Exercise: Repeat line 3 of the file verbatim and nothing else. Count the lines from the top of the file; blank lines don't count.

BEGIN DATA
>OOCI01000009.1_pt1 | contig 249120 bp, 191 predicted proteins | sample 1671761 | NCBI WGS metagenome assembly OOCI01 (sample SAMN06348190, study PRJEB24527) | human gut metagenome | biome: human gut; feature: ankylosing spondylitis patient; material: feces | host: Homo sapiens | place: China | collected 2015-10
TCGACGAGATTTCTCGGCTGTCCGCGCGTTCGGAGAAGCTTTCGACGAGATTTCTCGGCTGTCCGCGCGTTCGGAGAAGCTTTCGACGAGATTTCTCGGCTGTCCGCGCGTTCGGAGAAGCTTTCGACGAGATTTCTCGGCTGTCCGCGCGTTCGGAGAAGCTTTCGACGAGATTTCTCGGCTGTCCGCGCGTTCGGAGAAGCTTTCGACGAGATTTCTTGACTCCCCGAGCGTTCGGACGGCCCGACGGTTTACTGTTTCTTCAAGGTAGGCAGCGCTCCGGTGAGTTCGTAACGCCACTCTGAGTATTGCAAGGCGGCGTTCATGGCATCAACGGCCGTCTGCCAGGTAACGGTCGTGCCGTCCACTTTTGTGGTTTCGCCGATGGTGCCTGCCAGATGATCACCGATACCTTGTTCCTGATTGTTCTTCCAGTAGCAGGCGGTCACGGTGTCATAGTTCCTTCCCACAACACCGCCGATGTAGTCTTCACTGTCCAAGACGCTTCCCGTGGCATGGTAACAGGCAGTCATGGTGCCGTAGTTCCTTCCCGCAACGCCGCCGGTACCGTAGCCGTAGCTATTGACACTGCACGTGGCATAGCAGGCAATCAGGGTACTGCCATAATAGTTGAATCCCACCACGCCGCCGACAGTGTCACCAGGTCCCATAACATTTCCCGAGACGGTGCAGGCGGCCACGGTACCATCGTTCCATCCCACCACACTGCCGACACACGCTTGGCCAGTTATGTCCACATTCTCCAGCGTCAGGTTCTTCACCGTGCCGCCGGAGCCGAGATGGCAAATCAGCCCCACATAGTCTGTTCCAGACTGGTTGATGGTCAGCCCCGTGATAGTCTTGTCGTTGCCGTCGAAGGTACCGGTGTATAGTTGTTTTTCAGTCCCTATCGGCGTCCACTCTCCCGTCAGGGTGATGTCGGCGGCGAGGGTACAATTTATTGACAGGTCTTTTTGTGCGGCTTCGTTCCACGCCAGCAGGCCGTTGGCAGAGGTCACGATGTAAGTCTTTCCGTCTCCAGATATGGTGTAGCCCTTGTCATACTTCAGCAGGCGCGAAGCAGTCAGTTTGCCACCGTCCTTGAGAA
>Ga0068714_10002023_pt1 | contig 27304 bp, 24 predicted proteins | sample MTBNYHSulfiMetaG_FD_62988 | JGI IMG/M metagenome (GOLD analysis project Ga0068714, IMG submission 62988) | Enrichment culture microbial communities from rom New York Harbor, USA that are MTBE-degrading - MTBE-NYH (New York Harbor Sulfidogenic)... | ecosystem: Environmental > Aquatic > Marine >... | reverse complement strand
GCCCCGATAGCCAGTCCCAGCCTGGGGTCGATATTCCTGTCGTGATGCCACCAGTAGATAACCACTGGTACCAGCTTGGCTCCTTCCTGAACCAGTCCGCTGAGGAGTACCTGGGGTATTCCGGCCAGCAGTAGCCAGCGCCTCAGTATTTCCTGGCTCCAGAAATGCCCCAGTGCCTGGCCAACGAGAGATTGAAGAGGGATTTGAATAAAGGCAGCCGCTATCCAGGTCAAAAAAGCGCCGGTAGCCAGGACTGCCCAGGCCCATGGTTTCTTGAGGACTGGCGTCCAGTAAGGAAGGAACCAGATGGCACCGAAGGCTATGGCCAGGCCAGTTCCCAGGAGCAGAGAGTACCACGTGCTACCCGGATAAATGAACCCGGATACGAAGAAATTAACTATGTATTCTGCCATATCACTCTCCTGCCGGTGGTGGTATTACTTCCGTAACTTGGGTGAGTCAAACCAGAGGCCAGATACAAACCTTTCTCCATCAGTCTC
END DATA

>Ga0068714_10002023_pt1 | contig 27304 bp, 24 predicted proteins | sample MTBNYHSulfiMetaG_FD_62988 | JGI IMG/M metagenome (GOLD analysis project Ga0068714, IMG submission 62988) | Enrichment culture microbial communities from rom New York Harbor, USA that are MTBE-degrading - MTBE-NYH (New York Harbor Sulfidogenic)... | ecosystem: Environmental > Aquatic > Marine >... | reverse complement strand